by Alexander Sanger
Last week, I had the opportunity to attend the launch of State of the World’s Fathers at the United Nations. The report, produced by the global alliance MenCare, provides an excellent overview of men’s roles within families, in the home, and in the health system. Above all, the report highlights the fact that advancing gender equality not only improves women’s lives but benefits men too–even when it means giving up some of their privileges.
The Cairo Conference in 1994, at which I spoke, recognized that men and fathers needed to be involved in the sexual and reproductive health arena. At the Beijing Conference in 1995, where I also spoke, I urged that men not be forgotten as we advanced the status and equality of women and that men’s needs be recognized. Now 20 years later, The State of the World’s Fathers Report recognizes that fathers and fatherhood matters – for men, for women and for children.
Men who are equal parents with mothers are happier, will live longer and their partners and children will be happier and live longer.
In our field, attention to boys and men–and the recognition that men have their own sexual and reproductive health needs–is often forgotten. Men and boys are also exposed to harmful perceptions of what it means to be a man, perceptions that have far-reaching consequences on their health and well-being–and the well-being of girls and women.
Involving men and boys in sexual and reproductive health and rights is a process that must begin early with quality comprehensive sexuality education programs. Unraveling entrenched discrimination is what sexuality education does best: these programs not only provide boys and teens with factual information about puberty and their bodies; they help unravel long-held norms and give boys a space to openly discuss the pressures they are facing.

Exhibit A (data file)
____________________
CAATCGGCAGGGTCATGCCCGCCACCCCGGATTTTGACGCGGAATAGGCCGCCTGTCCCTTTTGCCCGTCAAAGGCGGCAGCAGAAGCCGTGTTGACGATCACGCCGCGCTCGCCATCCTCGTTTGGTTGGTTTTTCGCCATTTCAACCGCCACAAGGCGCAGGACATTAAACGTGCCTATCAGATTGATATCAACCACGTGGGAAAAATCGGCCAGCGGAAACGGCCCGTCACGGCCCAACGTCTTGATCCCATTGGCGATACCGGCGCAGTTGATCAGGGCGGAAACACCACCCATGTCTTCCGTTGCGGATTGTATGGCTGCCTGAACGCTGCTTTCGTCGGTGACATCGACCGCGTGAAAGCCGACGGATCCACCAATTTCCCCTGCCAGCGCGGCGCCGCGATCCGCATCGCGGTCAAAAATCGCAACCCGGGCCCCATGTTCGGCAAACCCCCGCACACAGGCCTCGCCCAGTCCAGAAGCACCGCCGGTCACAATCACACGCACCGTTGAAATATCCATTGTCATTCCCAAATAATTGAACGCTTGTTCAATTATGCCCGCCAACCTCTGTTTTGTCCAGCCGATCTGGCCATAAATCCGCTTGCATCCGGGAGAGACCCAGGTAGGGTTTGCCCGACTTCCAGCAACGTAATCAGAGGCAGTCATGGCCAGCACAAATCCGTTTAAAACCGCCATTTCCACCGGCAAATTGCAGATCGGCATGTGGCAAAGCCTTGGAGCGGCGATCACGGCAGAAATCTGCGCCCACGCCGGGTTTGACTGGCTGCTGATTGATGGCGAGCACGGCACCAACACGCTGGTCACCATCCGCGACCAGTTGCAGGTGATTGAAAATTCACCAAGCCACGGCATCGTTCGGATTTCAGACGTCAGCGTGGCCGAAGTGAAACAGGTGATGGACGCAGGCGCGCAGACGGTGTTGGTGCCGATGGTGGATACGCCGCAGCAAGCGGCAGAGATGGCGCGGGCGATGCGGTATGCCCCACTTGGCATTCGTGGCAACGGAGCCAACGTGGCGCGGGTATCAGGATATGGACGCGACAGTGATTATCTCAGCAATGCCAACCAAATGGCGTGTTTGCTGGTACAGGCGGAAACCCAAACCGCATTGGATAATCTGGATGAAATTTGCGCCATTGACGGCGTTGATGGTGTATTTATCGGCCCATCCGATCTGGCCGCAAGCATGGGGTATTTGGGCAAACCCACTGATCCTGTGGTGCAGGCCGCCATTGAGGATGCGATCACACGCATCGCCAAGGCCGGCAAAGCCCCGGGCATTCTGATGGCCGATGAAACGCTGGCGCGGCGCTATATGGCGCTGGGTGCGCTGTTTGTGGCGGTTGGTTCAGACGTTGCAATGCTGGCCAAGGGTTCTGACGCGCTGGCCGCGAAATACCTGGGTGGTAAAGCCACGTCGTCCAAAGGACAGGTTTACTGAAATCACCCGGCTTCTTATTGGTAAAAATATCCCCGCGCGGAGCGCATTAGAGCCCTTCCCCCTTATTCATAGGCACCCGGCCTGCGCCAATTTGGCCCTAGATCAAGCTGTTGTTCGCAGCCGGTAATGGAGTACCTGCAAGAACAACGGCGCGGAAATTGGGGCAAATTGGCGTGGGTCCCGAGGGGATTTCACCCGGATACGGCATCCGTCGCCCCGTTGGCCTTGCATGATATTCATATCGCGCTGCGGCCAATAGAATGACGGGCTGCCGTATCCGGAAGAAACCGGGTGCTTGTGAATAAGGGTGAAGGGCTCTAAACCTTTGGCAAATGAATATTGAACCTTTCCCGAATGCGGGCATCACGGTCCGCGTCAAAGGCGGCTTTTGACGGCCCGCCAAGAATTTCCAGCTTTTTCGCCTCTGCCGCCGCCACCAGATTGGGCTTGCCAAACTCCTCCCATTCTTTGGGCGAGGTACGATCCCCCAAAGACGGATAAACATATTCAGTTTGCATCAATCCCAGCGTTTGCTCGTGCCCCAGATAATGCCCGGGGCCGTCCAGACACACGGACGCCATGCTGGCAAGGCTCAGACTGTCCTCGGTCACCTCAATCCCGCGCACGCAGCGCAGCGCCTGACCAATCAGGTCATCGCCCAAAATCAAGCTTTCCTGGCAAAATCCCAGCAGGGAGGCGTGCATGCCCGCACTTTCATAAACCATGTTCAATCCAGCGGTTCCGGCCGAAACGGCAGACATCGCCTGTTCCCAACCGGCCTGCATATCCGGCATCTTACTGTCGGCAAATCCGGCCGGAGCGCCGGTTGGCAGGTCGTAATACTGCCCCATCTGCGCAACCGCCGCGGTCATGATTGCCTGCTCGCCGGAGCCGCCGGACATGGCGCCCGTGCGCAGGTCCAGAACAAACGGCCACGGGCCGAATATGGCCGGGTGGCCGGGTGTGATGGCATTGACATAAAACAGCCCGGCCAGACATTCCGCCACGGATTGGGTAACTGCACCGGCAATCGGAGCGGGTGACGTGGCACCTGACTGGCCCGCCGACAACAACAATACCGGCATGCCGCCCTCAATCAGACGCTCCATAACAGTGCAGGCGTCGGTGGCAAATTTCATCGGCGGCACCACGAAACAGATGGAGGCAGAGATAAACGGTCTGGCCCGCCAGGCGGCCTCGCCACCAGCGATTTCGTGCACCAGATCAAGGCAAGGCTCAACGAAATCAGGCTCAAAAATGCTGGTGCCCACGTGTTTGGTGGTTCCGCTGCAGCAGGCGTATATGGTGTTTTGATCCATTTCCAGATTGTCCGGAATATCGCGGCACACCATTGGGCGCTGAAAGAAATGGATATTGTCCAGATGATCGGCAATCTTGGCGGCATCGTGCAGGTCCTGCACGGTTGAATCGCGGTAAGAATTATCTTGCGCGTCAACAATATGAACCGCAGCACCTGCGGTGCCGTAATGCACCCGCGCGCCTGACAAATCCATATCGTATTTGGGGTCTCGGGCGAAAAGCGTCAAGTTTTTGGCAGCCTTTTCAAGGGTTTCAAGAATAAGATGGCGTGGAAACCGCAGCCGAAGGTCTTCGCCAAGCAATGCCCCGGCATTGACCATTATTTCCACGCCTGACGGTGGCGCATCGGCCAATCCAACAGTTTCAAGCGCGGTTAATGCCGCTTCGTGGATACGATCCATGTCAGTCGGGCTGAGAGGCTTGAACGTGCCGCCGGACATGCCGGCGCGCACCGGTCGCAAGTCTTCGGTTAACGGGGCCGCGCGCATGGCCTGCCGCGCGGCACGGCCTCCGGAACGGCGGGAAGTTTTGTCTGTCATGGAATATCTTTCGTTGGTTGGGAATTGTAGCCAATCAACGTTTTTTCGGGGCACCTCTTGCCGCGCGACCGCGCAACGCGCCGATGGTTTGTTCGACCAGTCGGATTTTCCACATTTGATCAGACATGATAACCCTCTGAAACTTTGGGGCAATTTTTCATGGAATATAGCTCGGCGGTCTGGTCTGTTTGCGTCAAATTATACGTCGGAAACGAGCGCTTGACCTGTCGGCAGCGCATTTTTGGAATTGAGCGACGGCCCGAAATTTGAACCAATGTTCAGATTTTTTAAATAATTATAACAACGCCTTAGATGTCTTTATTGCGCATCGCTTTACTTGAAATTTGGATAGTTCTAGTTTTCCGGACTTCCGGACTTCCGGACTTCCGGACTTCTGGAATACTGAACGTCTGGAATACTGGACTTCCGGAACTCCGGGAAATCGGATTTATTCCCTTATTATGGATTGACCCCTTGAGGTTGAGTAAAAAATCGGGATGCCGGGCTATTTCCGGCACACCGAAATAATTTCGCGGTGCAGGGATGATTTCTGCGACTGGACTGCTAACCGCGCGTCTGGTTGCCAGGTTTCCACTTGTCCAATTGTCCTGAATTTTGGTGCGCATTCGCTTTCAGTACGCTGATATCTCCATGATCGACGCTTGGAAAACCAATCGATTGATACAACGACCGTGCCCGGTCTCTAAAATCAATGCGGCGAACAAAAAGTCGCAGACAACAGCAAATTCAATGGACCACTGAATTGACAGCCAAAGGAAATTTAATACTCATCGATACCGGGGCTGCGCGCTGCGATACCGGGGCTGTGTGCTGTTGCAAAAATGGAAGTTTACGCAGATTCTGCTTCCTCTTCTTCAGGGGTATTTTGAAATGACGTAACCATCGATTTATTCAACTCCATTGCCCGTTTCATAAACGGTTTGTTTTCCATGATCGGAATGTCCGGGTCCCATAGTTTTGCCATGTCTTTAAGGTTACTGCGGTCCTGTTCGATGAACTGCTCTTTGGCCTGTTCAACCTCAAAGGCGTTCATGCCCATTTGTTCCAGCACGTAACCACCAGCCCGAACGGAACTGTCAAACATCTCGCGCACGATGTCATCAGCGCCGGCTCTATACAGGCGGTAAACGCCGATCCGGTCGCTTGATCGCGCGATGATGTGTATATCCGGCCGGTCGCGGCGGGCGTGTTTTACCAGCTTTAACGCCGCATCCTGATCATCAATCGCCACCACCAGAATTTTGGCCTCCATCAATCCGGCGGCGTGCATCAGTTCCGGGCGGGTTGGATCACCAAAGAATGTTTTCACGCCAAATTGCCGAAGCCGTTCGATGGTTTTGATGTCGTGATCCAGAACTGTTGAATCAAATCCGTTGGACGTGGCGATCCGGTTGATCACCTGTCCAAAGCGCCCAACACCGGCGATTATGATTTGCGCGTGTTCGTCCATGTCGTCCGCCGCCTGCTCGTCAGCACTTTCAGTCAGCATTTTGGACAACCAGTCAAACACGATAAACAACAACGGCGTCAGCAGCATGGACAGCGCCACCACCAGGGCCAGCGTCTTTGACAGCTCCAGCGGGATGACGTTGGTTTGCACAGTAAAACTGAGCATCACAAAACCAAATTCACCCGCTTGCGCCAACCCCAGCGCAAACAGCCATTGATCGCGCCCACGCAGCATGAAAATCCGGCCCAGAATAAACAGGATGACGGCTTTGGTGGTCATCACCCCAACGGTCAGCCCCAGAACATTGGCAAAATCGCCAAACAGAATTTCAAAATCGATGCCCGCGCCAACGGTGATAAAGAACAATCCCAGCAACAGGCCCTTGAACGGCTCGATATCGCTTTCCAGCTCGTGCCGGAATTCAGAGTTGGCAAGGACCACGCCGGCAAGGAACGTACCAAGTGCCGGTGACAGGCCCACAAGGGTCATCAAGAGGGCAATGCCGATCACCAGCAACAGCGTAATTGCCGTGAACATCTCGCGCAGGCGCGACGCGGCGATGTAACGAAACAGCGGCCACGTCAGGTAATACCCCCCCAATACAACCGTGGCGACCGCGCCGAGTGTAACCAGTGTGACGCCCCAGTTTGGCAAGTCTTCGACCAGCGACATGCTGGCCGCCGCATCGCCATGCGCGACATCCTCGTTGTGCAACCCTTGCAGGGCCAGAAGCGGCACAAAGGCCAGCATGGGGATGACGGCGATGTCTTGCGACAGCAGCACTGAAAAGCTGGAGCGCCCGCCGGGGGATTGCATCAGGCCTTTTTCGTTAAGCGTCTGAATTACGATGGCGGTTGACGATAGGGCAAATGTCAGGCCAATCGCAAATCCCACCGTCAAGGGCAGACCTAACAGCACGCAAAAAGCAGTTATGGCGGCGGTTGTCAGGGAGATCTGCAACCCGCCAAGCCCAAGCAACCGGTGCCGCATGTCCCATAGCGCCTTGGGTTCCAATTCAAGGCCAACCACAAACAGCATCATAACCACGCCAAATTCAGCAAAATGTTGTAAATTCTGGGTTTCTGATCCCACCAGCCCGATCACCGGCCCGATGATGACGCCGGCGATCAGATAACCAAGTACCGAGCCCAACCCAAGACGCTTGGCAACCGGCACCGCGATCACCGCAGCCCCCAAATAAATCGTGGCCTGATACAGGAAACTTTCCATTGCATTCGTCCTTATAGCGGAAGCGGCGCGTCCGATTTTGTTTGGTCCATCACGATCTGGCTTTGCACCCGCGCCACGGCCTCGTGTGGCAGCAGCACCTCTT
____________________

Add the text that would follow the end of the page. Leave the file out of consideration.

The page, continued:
My colleague recently had the opportunity to sit in on a comprehensive sexuality education lesson for boys. The instructor showed a cartoon of a man sitting in an easy chair surrounded by crying children. His wife was working furiously around him, a broom in one hand, a cooking pot in another and a diaper draped over her arm. “What’s wrong with this picture?” he asked the group. “The man should be paying more attention to his children,” answered one boy. Another said that he felt sorry for the woman because she had to do all the work. One boy quietly said that the picture made him uncomfortable because that’s the way things were in his house.
These types of programs unravel generations of entrenched discrimination and help boys create a different kind of life and future for themselves. Plus, studies show that sexuality education programs that emphasize gender equality and power dynamics are five times more likely to reduce sexually transmitted infections and unwanted pregnancies than programs that do not.
Sadly, the international community has not prioritized funding for services and education for men and boys despite the fact that in many settings, it is men that make the decisions around sex, pregnancy and reproductive health in general. In many countries where we work in Latin America, for example, women have to ask their husband’s permission to see the doctor or are forbidden altogether because their bodies “belong” to their husbands.
There are innovative ways to tackle this problem and ensure that sexual and reproductive health education continues throughout an individual’s lifetime. In El Salvador, for example, our local Member Association employs male health promoters in 82 rural communities to educate men about sexually transmitted infections and stop the country’s high rate of violence against women. And in our clinics in Colombia, trained counselors help couples navigate the complicated decisions around sexual and reproductive health–both with the goal of empowering the woman to make her own decisions and encouraging men to be supportive and participatory in the health of his partner.
It is well known that men seek fewer health services than women – perhaps that is one reason they die younger. Making women and men supportive of each other’s health decisions could lead to men seeking better health care. It is in men’s interests to be an equal partner in child rearing and consultations about their and their partner and children’s health, all the while respecting their partner’s autonomy.
But we still have a long way to go in ensuring that men play an active role not only in their own health, but the health of their families. As a man in the movement for sexual and reproductive health and rights, I know it will take each and every one of us- men and women alike- to achieve gender equality in our lifetimes.